I completed chemo session one. Some immediate side effects, but nothing too horrible. The worst part was getting the port.
March 2nd at 0600 I checked into the area responsible for port installation at the Portland VA medical center. Treated as outpatient surgery, I was given an IV (hopefully the last until the port is removed) and asked the normal battery of pre-surgery questions. Prep included nothing to eat or drink since midnight before, so I am really wanting a cup of coffee.
In concept, the port is identical to the PICC, just more hygienic and much less maintenance. A line runs down a vein in the neck area to just a centimeter short of entering the heart. This line is hooked to a small (about quarter sized) reservoir. All of this is under a few layers of skin and is generally accessed through the skin with a special needle. The port allows both the introduction of fluids to the body and blood draw from the body.
Wheeled into the operating room, then placed on a table that moves beneath an ultrasonic instrument. After my neck and upper-right chest area are sterilized with Betadine (I think liquid nitrogen or deep space are the only things colder), a cloth tent is placed over my entire body with a hole just for access to my neck and upper-right chest.
The doctor, in the pre-operative brief (which included possible problems that could occur during the procedure, and everyone I have sat through always ends in “and possibly death”), told me that the local anesthesia he will be applying will be a sharp stick and a burning feeling. Other than that, I should only feel pulling.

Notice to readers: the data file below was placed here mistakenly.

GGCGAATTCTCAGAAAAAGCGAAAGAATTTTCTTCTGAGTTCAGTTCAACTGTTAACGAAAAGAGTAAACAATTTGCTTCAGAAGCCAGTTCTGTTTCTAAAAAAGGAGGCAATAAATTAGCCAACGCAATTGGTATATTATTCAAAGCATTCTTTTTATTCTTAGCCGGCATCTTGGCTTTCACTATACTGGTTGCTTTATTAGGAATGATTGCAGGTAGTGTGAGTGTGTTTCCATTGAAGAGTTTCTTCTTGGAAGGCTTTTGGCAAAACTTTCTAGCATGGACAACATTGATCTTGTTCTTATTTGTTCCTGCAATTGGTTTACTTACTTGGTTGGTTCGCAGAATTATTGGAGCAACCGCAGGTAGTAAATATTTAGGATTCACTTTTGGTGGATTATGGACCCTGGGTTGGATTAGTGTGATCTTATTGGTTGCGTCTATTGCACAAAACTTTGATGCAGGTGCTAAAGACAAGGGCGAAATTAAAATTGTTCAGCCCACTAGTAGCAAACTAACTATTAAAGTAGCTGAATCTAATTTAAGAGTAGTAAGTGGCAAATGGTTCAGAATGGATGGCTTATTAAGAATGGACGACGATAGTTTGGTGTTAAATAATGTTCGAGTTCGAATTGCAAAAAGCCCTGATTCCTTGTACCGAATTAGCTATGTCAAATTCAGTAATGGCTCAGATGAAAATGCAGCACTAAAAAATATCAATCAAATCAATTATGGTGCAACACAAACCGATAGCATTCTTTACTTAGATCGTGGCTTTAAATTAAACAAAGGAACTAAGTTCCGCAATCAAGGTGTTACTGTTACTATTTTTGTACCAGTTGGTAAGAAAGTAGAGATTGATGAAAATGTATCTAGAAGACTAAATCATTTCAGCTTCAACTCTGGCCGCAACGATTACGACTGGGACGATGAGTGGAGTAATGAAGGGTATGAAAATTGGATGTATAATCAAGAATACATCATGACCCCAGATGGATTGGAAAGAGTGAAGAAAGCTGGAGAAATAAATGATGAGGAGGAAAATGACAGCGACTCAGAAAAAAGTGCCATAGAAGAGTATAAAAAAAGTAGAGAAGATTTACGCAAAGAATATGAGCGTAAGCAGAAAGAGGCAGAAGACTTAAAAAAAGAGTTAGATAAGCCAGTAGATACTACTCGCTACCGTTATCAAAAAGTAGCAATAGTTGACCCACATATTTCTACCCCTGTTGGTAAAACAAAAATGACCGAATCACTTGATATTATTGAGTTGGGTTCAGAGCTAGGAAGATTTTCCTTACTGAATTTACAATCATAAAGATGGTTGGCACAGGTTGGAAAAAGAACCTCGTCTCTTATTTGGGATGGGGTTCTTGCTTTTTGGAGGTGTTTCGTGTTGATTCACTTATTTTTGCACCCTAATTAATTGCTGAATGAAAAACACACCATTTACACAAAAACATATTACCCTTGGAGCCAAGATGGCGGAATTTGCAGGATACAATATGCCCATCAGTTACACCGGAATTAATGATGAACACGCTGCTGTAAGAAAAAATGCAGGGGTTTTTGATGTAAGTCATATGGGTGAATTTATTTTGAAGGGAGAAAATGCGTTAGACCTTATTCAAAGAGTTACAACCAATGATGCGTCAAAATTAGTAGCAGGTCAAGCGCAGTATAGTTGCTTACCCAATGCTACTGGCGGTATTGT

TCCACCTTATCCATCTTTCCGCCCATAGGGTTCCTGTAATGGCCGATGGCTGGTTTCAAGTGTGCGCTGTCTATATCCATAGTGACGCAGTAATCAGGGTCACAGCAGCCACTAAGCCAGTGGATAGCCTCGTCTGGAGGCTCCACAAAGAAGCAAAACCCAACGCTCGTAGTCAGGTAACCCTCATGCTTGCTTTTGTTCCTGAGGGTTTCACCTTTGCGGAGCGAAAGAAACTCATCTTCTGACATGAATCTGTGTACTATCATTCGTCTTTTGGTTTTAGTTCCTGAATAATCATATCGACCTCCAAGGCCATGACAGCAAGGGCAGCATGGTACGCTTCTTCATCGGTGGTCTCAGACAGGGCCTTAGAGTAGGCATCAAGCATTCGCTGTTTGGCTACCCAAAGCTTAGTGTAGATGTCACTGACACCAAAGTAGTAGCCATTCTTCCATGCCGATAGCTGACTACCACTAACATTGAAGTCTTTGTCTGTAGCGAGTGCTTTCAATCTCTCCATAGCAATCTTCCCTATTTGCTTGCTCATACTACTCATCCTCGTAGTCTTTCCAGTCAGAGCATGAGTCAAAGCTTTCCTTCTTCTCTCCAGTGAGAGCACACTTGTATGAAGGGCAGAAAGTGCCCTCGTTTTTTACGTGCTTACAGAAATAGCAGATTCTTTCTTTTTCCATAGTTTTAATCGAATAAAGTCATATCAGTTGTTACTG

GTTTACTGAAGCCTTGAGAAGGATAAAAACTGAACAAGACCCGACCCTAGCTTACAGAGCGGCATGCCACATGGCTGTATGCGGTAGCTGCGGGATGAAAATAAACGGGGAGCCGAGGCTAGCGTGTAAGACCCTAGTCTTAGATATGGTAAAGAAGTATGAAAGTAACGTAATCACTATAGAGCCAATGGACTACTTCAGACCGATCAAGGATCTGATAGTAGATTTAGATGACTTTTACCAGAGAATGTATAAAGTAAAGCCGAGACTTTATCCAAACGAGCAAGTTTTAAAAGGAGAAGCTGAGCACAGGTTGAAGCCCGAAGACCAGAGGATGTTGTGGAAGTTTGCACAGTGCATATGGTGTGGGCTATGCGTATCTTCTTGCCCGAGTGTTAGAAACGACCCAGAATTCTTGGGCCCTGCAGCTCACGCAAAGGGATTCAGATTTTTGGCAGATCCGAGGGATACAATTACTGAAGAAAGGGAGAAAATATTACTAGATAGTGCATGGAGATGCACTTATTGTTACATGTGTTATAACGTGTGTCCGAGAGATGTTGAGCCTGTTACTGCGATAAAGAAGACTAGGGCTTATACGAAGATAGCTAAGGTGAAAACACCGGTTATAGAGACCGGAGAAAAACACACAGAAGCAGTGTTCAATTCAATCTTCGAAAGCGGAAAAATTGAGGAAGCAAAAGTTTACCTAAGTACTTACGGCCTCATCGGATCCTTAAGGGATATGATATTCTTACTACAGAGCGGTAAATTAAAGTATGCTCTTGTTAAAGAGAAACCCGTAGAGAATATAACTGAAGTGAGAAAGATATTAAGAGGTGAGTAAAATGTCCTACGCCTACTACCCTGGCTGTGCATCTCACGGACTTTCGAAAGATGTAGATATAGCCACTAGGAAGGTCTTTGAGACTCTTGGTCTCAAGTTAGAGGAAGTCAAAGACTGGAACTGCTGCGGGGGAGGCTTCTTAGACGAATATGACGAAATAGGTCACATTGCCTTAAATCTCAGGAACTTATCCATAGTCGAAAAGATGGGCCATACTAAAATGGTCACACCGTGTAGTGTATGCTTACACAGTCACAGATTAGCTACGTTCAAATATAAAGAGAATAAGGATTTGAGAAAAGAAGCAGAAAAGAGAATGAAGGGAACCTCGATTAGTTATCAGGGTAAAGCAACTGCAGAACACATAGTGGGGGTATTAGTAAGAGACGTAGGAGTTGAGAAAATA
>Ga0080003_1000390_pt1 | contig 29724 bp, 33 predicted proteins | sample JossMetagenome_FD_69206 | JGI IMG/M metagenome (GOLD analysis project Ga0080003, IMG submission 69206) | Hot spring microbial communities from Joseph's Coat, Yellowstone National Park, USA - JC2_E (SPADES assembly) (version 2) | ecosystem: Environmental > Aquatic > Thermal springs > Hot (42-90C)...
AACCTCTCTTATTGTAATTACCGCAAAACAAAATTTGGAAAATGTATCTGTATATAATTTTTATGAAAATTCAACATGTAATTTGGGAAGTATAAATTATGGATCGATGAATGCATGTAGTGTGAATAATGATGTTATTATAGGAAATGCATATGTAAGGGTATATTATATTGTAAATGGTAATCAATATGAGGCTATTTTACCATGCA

Holy crap! He wasn’t kidding! The stick was the stick of a needle, but the burning was the heat of the plasma from the sun! I did state some expletives during the application of the local. Thankfully, the scalding lasted only a few seconds, then wonderful numbness. Lots of pulling, some sharp pain, in which I get another dose of burn.
I will post a picture of the port area in the future, once all the dressings have come off and the bruising is healed. Afterward, we were told placing the port was similar to placing butter under the skin of a chicken to turkey during cooking preparations. Yeah, glad they didn’t tell me that before the procedure; talk about high anxiety knowledge.
All in all, the procedure only took about 20 minutes. The prep up to was about an hour and a half, and the wait after for the sedative to wear off (of course nothing strong enough to put me out) another hour and a half. At 1000, we head up to the chemo ward.
The chemo ward was all ready for me, and since port installation the doctor accessed my port for the ward, I immediately hooked up to my poison cocktail (two different ones) and began the infusion. Two pretty uneventful hours.
Giving Comfort, a McKesson Foundation program, provides a goodie backpack for new chemo patients. Julie and I were both impressed:
- a little wooden “Hope” box with uplifting stickers within.
- a fleece blanket.
- a backpack for hauling stuff back and forth.
- a personalized postcard signed by the one that packed the backpack, reminding the recipient to Stay Strong!